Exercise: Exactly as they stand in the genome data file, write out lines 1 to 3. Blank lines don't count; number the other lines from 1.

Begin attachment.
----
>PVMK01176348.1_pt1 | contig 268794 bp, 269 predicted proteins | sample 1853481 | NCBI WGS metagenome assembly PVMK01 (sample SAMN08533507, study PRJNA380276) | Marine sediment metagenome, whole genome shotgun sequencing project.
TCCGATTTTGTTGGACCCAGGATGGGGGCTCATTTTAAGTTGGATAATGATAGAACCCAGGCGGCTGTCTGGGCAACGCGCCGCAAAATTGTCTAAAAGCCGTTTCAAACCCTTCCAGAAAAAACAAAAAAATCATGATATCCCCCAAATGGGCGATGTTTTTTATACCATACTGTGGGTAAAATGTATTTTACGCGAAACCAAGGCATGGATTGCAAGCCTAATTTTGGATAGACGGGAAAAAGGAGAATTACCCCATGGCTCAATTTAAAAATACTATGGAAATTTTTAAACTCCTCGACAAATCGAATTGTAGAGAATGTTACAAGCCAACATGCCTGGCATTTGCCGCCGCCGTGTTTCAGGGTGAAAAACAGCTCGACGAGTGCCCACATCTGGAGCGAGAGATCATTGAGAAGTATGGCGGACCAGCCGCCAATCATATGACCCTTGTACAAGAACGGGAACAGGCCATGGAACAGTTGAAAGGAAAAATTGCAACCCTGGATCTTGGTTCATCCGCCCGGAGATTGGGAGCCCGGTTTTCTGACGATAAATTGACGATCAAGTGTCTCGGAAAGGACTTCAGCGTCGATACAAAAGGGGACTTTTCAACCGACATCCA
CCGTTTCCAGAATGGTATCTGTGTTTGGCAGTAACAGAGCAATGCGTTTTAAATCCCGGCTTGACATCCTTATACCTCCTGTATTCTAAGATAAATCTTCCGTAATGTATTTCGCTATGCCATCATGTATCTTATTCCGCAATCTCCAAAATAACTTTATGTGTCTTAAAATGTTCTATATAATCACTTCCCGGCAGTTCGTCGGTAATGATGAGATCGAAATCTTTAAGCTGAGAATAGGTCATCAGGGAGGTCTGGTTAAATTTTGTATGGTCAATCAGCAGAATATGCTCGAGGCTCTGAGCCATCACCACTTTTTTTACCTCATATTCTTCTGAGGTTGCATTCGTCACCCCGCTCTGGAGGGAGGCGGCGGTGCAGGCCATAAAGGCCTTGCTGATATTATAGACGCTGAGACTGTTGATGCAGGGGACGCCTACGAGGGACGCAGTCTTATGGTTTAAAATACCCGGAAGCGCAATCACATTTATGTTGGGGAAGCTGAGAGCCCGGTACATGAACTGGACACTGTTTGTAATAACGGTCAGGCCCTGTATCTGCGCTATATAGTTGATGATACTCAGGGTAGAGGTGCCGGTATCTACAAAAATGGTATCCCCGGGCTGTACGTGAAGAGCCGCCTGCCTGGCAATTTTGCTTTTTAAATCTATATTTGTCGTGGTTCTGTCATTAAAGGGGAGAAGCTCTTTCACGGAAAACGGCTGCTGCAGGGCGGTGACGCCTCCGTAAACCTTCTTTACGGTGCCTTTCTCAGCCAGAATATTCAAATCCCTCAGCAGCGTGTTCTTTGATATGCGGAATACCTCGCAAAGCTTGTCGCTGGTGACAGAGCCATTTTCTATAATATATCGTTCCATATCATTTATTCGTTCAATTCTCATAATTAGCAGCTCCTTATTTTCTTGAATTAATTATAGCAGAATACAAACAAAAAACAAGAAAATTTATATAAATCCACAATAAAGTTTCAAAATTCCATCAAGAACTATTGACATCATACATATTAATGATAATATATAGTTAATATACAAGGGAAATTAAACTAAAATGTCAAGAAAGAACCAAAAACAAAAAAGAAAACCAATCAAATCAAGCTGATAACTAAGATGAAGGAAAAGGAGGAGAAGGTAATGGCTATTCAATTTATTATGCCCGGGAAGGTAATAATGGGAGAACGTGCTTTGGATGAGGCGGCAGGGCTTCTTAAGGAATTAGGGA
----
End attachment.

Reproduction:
>PVMK01176348.1_pt1 | contig 268794 bp, 269 predicted proteins | sample 1853481 | NCBI WGS metagenome assembly PVMK01 (sample SAMN08533507, study PRJNA380276) | Marine sediment metagenome, whole genome shotgun sequencing project.
TCCGATTTTGTTGGACCCAGGATGGGGGCTCATTTTAAGTTGGATAATGATAGAACCCAGGCGGCTGTCTGGGCAACGCGCCGCAAAATTGTCTAAAAGCCGTTTCAAACCCTTCCAGAAAAAACAAAAAAATCATGATATCCCCCAAATGGGCGATGTTTTTTATACCATACTGTGGGTAAAATGTATTTTACGCGAAACCAAGGCATGGATTGCAAGCCTAATTTTGGATAGACGGGAAAAAGGAGAATTACCCCATGGCTCAATTTAAAAATACTATGGAAATTTTTAAACTCCTCGACAAATCGAATTGTAGAGAATGTTACAAGCCAACATGCCTGGCATTTGCCGCCGCCGTGTTTCAGGGTGAAAAACAGCTCGACGAGTGCCCACATCTGGAGCGAGAGATCATTGAGAAGTATGGCGGACCAGCCGCCAATCATATGACCCTTGTACAAGAACGGGAACAGGCCATGGAACAGTTGAAAGGAAAAATTGCAACCCTGGATCTTGGTTCATCCGCCCGGAGATTGGGAGCCCGGTTTTCTGACGATAAATTGACGATCAAGTGTCTCGGAAAGGACTTCAGCGTCGATACAAAAGGGGACTTTTCAACCGACATCCA
CCGTTTCCAGAATGGTATCTGTGTTTGGCAGTAACAGAGCAATGCGTTTTAAATCCCGGCTTGACATCCTTATACCTCCTGTATTCTAAGATAAATCTTCCGTAATGTATTTCGCTATGCCATCATGTATCTTATTCCGCAATCTCCAAAATAACTTTATGTGTCTTAAAATGTTCTATATAATCACTTCCCGGCAGTTCGTCGGTAATGATGAGATCGAAATCTTTAAGCTGAGAATAGGTCATCAGGGAGGTCTGGTTAAATTTTGTATGGTCAATCAGCAGAATATGCTCGAGGCTCTGAGCCATCACCACTTTTTTTACCTCATATTCTTCTGAGGTTGCATTCGTCACCCCGCTCTGGAGGGAGGCGGCGGTGCAGGCCATAAAGGCCTTGCTGATATTATAGACGCTGAGACTGTTGATGCAGGGGACGCCTACGAGGGACGCAGTCTTATGGTTTAAAATACCCGGAAGCGCAATCACATTTATGTTGGGGAAGCTGAGAGCCCGGTACATGAACTGGACACTGTTTGTAATAACGGTCAGGCCCTGTATCTGCGCTATATAGTTGATGATACTCAGGGTAGAGGTGCCGGTATCTACAAAAATGGTATCCCCGGGCTGTACGTGAAGAGCCGCCTGCCTGGCAATTTTGCTTTTTAAATCTATATTTGTCGTGGTTCTGTCATTAAAGGGGAGAAGCTCTTTCACGGAAAACGGCTGCTGCAGGGCGGTGACGCCTCCGTAAACCTTCTTTACGGTGCCTTTCTCAGCCAGAATATTCAAATCCCTCAGCAGCGTGTTCTTTGATATGCGGAATACCTCGCAAAGCTTGTCGCTGGTGACAGAGCCATTTTCTATAATATATCGTTCCATATCATTTATTCGTTCAATTCTCATAATTAGCAGCTCCTTATTTTCTTGAATTAATTATAGCAGAATACAAACAAAAAACAAGAAAATTTATATAAATCCACAATAAAGTTTCAAAATTCCATCAAGAACTATTGACATCATACATATTAATGATAATATATAGTTAATATACAAGGGAAATTAAACTAAAATGTCAAGAAAGAACCAAAAACAAAAAAGAAAACCAATCAAATCAAGCTGATAACTAAGATGAAGGAAAAGGAGGAGAAGGTAATGGCTATTCAATTTATTATGCCCGGGAAGGTAATAATGGGAGAACGTGCTTTGGATGAGGCGGCAGGGCTTCTTAAGGAATTAGGGA